I'm afraid to start talking about the iPad because I'm afraid I might never stop. I'll try to keep this brief.
Some people are saying that this shift to a smooth, closed platform, that is more device than an actual computer, is exactly what consumers want. This is like automatic transmission on a car, or that desktop computing is likely to become the sole realm of developers and hobbyists And it's difficult to disagree with the premise that the iPhone's wild success demonstrates that many people don't care about openness in the face of things that "just work".
But that is a terrible future, for everyone, from the future entrepreneurs of Silicon Valley to children being born now into poverty in the Congo -- two groups that I hope overlap.
Everyone has witnessed or experienced humanity's fear of computers. It could be at the extreme ("all I know how to do is turn them on and off"), or it could be the sort of reaction I get when I tell people what I do for a living ("oh, I'm not smart enough to do that", or "I switched off at [some barely technical term]").
This fear is so devastatingly oppressive. I know people who are afraid to even try to learn to burn a CD. They think they'll break something. And once computers really are everywhere, from our clothing to our bathrooms to our necks for a population to be terrified of computers is to be literally oppressive. As in, we'll actually be an oppressed population.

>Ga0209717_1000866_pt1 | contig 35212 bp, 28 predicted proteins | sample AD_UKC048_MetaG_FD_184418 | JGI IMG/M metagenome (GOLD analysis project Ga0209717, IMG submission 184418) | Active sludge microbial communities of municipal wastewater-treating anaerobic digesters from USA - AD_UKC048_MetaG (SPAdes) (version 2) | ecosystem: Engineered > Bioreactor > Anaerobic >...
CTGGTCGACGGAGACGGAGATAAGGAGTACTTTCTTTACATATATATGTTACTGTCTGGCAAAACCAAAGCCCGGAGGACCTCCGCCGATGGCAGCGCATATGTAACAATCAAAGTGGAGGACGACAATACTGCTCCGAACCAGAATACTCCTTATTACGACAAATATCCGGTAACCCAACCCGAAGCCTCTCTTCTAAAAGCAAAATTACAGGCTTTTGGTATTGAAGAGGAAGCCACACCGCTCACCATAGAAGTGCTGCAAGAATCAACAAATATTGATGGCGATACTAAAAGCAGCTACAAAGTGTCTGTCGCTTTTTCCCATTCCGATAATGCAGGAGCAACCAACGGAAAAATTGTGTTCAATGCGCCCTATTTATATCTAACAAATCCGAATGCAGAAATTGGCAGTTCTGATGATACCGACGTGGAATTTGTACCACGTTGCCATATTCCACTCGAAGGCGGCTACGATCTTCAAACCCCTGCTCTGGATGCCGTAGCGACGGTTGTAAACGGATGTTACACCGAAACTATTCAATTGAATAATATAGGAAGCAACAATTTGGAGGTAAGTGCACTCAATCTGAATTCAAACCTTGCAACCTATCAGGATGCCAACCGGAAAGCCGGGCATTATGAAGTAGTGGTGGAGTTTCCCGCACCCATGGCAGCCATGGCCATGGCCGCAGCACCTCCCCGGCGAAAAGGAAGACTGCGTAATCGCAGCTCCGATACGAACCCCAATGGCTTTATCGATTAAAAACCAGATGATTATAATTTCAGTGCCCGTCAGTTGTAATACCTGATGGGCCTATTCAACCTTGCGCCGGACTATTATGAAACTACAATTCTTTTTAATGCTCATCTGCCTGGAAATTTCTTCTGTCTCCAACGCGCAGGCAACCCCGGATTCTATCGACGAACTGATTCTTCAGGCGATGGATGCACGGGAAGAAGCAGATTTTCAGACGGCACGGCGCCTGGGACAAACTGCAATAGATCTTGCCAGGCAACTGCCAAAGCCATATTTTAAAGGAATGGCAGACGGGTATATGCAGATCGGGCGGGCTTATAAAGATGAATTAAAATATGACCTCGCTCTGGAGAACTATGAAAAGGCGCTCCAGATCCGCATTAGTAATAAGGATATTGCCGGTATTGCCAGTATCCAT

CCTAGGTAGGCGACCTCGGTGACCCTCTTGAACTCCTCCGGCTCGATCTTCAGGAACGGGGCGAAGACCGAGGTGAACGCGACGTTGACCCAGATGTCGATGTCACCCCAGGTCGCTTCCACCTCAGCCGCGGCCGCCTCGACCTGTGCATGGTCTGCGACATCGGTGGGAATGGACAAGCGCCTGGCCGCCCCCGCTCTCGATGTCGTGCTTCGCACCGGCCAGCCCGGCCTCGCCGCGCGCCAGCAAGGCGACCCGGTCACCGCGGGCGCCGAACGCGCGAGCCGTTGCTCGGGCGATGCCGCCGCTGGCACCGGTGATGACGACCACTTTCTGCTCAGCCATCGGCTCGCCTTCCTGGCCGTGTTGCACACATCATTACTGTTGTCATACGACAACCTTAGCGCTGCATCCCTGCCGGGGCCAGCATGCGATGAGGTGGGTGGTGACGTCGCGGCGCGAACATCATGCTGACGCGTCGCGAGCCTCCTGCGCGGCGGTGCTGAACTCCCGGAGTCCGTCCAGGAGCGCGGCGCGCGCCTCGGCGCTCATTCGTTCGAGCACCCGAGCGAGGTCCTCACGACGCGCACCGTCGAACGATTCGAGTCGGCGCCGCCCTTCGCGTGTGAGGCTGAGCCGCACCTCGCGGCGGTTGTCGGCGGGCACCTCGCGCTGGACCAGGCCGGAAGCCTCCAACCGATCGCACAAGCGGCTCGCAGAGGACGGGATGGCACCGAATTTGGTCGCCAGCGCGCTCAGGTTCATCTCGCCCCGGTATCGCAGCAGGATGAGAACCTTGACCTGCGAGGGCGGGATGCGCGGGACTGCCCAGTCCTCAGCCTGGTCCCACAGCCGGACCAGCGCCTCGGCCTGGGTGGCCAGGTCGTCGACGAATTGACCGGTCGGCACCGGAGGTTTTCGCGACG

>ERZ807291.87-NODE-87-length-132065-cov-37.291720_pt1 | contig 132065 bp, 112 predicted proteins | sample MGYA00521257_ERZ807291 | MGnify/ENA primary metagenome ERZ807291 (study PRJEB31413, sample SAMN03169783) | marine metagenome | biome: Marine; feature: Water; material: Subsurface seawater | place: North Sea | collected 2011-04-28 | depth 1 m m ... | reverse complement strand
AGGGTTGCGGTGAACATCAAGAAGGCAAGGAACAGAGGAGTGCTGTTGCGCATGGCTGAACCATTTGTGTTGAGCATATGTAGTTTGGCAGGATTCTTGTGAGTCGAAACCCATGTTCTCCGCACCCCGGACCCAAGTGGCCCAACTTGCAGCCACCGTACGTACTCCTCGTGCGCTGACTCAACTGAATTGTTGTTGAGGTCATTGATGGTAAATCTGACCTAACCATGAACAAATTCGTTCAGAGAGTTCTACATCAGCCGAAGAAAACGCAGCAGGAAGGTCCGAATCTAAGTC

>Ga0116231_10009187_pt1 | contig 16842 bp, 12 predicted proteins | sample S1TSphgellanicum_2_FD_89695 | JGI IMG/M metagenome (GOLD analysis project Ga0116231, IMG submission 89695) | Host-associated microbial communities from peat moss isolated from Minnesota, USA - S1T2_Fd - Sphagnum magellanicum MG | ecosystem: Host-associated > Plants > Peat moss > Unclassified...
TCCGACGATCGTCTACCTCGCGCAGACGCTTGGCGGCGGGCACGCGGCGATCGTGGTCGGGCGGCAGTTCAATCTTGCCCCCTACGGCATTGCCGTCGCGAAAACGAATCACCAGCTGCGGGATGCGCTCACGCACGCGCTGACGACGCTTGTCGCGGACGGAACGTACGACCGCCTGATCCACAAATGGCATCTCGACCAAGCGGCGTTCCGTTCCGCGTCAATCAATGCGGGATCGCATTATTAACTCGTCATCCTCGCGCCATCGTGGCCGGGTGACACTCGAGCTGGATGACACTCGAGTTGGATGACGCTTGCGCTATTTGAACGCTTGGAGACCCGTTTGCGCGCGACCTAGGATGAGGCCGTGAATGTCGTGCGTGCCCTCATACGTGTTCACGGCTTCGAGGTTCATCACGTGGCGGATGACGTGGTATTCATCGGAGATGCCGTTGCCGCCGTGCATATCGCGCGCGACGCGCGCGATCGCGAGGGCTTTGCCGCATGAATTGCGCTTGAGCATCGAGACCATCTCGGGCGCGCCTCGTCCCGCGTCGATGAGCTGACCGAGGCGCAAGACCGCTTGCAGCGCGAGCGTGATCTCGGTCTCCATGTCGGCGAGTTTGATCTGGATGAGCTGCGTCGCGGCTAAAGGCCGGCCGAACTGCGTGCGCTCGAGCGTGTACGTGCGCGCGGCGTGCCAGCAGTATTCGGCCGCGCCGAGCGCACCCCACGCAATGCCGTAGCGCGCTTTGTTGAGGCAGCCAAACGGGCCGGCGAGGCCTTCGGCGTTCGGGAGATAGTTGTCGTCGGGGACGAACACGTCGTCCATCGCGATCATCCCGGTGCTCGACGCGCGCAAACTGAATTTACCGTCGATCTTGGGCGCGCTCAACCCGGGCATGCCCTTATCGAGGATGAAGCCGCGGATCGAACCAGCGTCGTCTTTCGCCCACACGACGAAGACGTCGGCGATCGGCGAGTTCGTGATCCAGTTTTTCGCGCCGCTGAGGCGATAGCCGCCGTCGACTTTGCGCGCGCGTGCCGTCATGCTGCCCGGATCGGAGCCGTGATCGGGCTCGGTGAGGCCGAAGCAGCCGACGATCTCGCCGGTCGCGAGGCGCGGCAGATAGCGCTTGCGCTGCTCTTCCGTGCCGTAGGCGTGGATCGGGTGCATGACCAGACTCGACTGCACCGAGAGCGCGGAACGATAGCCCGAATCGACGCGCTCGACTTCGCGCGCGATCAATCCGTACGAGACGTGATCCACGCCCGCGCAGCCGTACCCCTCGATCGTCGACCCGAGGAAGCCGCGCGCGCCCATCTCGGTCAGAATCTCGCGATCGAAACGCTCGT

Computers aren't cars. Cars just get you places. Computers are, or certainly will be, the fabric of every single thing around you. How you talk, how you plan, how you learn, what you wear, how you determine whether to trust -- and for some, what lets you walk, or keeps your heart beating.
If we address people's fear by making computers less frightening, at the complete expense of people's freedom to experiment and learn without needing Apple around to let them do it, we're only cementing the digital divide. Is there no middle ground here? We can conceive of well designed devices that allow alternate web browsers, for crying out loud!
I don't really care whether the iPad is successful. It's not evil. It raises people's standards for how approachable a computer should be. But for its model of tight control to become the dominant standard for personal computers is incredibly harmful. Apple can be a force for good, but as always, only when it has competition.